Continuing my series on recipes for procedures to support Asia to develop PV capacity I am devoting this one to the tariffs. I mentioned on one of my earlier recipes that tariffs should be obtained from the market and FiT should be avoided or treated very carefully. I am now going to expand a bit on this issue. This recipe will require to consider 2 objectives:
1) Develop PV over a whole country
2) Develop PV at the lowest cost in a country
For recipe 1, a Fit or tenders for regions/districts/provinces (which ever may be the case) must be conducted.
A Fit will create inefficiencies at the level of project development with trading in licences and other intermediary deals, but it will also have a positive impact on GDP as local companies generate revenue and even create jobs riding the wave of developing licences and then sell them. India for example did not allow for trading of licences as they could not be exchanged, but land banks were nonetheless traded with some value added to local companies and land owners.
Unfortunately as it is the case with property development the local land owners are seldom aware of the real value of their land and obscure deals happen where gains are disproportionate to the buyers. If you choose the Fit please be sure to review them not yearly, but every 3 to 6 months and be very careful on the gestation of PV projects. Fit become very expensive by the time projects are commissioned, so short implementation windows are required based on provided tariffs.
The best example in Asia is Vietnam. The Fit should be reviewed soon as it will create an unnecessary burden for the state as prices continue to decrease and experience of deploying projects in the country increase and thus risk perception is lower.
Local tenders are much better and provide a whole country with a possibility to have solar deployed at the best cost for each region. I am taking the example of India where tariffs in different states and sites in the country are not being understood properly and every state wants to have the lowest tariffs, which are in Rajasthan at the moment.
This is due to several reasons and I would expect the readers to know the reason after my earlier recipes.Projects depend on several variables including the irradiation, the land cost and suitability, cost of equipment and installation as well as EPC costs, but moreover cost of capital.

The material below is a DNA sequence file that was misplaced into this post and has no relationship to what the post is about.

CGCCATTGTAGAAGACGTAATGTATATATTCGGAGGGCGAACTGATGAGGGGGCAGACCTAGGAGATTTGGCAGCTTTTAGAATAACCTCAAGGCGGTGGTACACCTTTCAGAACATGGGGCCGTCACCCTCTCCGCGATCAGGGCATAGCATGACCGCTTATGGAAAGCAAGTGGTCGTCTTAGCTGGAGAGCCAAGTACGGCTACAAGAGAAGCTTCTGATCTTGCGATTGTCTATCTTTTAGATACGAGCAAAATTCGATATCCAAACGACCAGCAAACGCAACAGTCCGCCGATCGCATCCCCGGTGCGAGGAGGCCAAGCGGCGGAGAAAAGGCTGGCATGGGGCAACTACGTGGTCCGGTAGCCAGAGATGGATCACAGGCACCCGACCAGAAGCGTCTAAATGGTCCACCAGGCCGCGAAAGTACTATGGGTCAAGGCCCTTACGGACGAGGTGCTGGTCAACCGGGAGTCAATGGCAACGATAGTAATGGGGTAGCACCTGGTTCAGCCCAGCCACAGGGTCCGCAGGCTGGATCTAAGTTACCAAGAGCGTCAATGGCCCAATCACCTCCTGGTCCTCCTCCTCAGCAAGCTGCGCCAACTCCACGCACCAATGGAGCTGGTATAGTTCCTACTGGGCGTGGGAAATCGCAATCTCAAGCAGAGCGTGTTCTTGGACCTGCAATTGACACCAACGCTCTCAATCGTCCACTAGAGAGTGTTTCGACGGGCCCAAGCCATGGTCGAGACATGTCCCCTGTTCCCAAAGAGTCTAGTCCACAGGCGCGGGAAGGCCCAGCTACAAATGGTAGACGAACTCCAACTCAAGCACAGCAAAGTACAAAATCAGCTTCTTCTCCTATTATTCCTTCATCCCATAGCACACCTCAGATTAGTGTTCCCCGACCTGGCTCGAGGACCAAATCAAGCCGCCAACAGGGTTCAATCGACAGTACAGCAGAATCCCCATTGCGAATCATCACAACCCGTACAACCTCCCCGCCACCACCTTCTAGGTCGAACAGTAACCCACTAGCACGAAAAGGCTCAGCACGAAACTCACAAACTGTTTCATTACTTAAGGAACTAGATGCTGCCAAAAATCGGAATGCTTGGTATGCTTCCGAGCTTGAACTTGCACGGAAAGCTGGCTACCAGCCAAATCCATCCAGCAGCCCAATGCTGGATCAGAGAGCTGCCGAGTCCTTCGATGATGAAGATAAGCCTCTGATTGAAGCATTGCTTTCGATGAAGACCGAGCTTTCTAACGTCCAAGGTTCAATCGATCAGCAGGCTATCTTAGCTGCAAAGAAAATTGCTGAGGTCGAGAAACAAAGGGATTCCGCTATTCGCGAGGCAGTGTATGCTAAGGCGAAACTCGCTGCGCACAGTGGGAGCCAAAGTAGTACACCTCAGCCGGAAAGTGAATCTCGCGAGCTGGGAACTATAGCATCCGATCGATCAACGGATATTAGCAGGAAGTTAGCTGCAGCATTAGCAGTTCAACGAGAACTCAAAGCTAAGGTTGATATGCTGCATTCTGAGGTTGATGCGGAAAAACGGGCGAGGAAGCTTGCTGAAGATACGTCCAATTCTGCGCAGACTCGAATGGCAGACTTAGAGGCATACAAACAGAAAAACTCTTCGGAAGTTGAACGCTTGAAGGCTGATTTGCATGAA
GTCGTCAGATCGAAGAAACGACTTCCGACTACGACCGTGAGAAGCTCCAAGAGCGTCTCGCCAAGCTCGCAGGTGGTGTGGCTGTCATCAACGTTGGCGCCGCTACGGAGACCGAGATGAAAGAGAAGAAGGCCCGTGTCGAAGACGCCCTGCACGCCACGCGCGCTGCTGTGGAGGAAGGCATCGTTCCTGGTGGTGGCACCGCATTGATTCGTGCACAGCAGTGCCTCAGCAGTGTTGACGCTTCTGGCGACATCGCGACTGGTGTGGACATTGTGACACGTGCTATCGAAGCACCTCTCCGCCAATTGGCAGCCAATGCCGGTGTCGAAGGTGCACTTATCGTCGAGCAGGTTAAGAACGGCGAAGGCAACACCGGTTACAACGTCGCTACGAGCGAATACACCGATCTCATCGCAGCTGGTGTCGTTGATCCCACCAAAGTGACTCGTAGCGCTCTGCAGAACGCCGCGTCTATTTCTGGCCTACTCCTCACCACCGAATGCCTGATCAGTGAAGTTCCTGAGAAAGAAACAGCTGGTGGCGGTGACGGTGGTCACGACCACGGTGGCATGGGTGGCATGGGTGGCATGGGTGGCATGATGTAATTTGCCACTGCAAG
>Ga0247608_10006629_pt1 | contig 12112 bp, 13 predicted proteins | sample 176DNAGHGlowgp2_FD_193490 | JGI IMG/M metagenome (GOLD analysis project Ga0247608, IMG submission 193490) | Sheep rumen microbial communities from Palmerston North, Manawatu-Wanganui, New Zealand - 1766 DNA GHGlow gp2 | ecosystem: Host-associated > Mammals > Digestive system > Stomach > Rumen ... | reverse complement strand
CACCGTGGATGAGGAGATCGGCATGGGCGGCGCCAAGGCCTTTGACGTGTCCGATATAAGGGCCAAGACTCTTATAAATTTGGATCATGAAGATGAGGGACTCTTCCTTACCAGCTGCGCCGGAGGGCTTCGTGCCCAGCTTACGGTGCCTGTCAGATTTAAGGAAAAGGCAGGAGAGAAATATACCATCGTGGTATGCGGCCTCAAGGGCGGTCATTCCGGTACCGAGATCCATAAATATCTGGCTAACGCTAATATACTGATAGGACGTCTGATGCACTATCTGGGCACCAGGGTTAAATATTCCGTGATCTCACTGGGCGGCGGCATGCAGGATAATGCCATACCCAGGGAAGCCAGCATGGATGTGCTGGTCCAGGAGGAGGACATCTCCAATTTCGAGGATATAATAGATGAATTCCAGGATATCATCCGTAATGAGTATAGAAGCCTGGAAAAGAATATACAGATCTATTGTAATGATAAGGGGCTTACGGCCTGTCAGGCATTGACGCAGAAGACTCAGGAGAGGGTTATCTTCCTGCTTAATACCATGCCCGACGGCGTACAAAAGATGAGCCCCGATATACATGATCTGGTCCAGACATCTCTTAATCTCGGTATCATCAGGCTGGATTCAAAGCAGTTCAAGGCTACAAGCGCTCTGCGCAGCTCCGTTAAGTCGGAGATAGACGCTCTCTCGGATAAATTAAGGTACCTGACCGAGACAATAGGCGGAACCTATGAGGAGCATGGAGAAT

The impact of the return of equity and the cost of the loan affect a project means respectively 9 to 7 times the impact of a similar variation in CAPEX. The top influencer however is the plant yield, with the load factor or unit factor affecting the tariff a whopping 30 times over a similar variation on CAPEX (1% change in capex, return on equity, loan cost and load factor were compared in terms of LCOE variation).
Thus be very clear that solar tariffs are not going to be the same over any country and much less from Tamil Nadu to Jammu and Kashmir in India or even to the Northeastern states. Having such expectation within the country and even from the neighbouring countries as Nepal or Bangladesh is not positive and will lead to tenders being cancelled and PPAs being expected at costs that are not even realistic.
Thus conduct tenders throughout the country and expect different tariffs, calculate them for the intended sites, hire consultants to provide guidance on realistic tariffs and go forward. Each country will have its own costs and locally those costs may also be different, so develop solar as much as possible, but realising that hydro rich regions are certainly not solar rich ones.
In the case 2, we are mostly looking at the low hanging fruits. Be aware that after a while there will no more of such “fruits”. You may need a ladder after that. So, go for national tenders and you will see projects being developed in the best locations. A recommendation is to define the grid substations or go for solar parks. The grid is finite and once the available capacities are reached, there is a tendency for projects to dry out.
Using solar parks, which are infrastructured places with planned evacuation lines and substations as well as integration/balancing into the grid, the cost of solar comes down from both the tariffs and also from the transmission and grid integration point of view. Countries like India and South Africa have experienced the chaos of having to lay down transmission lines for solar and even wind projects and how expensive that was.
In short case 1 is better than case 2. Fit versus local tenders for case 1 with a clear recommendation for the local tenders. Solar parks are always a good idea to attract foreign investment and thus lower the costs and can be developed for both cases.
The gestation time of solar parks can be long and it requires strong leadership and understanding from the authorities at all levels: central, state and district levels. Only with an adequate coordination it is possible to have solar parks develop timely and meaningfully.
The views expressed in this column are the author's own and do not necessarily reflect this publication's view, and this article is not edited by Asian Power. The author was not remunerated for this article.
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Agostinho Miguel Garcia is the Chief of Development and Engineering at Sun Business Development Lda.